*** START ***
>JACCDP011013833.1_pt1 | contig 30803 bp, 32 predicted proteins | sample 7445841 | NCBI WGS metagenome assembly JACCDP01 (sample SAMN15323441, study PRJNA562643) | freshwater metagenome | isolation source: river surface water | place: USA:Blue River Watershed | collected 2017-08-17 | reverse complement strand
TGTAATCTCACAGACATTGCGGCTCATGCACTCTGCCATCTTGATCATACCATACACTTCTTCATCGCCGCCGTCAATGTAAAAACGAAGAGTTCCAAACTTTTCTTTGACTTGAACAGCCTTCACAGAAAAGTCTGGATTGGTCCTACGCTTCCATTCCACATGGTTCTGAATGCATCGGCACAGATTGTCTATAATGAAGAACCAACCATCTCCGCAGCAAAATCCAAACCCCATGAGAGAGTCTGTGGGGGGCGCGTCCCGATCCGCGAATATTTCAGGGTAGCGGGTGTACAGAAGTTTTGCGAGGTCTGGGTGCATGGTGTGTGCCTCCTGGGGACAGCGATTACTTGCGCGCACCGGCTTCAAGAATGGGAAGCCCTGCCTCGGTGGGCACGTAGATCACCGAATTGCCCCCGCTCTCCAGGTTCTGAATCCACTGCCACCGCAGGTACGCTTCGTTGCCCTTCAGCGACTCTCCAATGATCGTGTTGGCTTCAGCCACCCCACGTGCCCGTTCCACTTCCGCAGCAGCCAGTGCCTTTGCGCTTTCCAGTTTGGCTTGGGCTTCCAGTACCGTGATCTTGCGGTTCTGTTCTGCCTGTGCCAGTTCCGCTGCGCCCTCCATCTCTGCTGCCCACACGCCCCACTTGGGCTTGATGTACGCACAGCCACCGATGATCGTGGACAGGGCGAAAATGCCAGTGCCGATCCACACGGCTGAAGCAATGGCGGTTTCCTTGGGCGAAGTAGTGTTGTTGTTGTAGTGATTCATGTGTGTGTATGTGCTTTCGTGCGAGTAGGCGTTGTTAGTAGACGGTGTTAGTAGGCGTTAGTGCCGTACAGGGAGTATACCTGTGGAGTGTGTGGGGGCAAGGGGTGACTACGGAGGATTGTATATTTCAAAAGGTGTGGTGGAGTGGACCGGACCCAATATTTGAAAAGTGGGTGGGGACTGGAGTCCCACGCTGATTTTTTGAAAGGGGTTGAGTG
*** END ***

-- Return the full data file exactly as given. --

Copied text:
>JACCDP011013833.1_pt1 | contig 30803 bp, 32 predicted proteins | sample 7445841 | NCBI WGS metagenome assembly JACCDP01 (sample SAMN15323441, study PRJNA562643) | freshwater metagenome | isolation source: river surface water | place: USA:Blue River Watershed | collected 2017-08-17 | reverse complement strand
TGTAATCTCACAGACATTGCGGCTCATGCACTCTGCCATCTTGATCATACCATACACTTCTTCATCGCCGCCGTCAATGTAAAAACGAAGAGTTCCAAACTTTTCTTTGACTTGAACAGCCTTCACAGAAAAGTCTGGATTGGTCCTACGCTTCCATTCCACATGGTTCTGAATGCATCGGCACAGATTGTCTATAATGAAGAACCAACCATCTCCGCAGCAAAATCCAAACCCCATGAGAGAGTCTGTGGGGGGCGCGTCCCGATCCGCGAATATTTCAGGGTAGCGGGTGTACAGAAGTTTTGCGAGGTCTGGGTGCATGGTGTGTGCCTCCTGGGGACAGCGATTACTTGCGCGCACCGGCTTCAAGAATGGGAAGCCCTGCCTCGGTGGGCACGTAGATCACCGAATTGCCCCCGCTCTCCAGGTTCTGAATCCACTGCCACCGCAGGTACGCTTCGTTGCCCTTCAGCGACTCTCCAATGATCGTGTTGGCTTCAGCCACCCCACGTGCCCGTTCCACTTCCGCAGCAGCCAGTGCCTTTGCGCTTTCCAGTTTGGCTTGGGCTTCCAGTACCGTGATCTTGCGGTTCTGTTCTGCCTGTGCCAGTTCCGCTGCGCCCTCCATCTCTGCTGCCCACACGCCCCACTTGGGCTTGATGTACGCACAGCCACCGATGATCGTGGACAGGGCGAAAATGCCAGTGCCGATCCACACGGCTGAAGCAATGGCGGTTTCCTTGGGCGAAGTAGTGTTGTTGTTGTAGTGATTCATGTGTGTGTATGTGCTTTCGTGCGAGTAGGCGTTGTTAGTAGACGGTGTTAGTAGGCGTTAGTGCCGTACAGGGAGTATACCTGTGGAGTGTGTGGGGGCAAGGGGTGACTACGGAGGATTGTATATTTCAAAAGGTGTGGTGGAGTGGACCGGACCCAATATTTGAAAAGTGGGTGGGGACTGGAGTCCCACGCTGATTTTTTGAAAGGGGTTGAGTG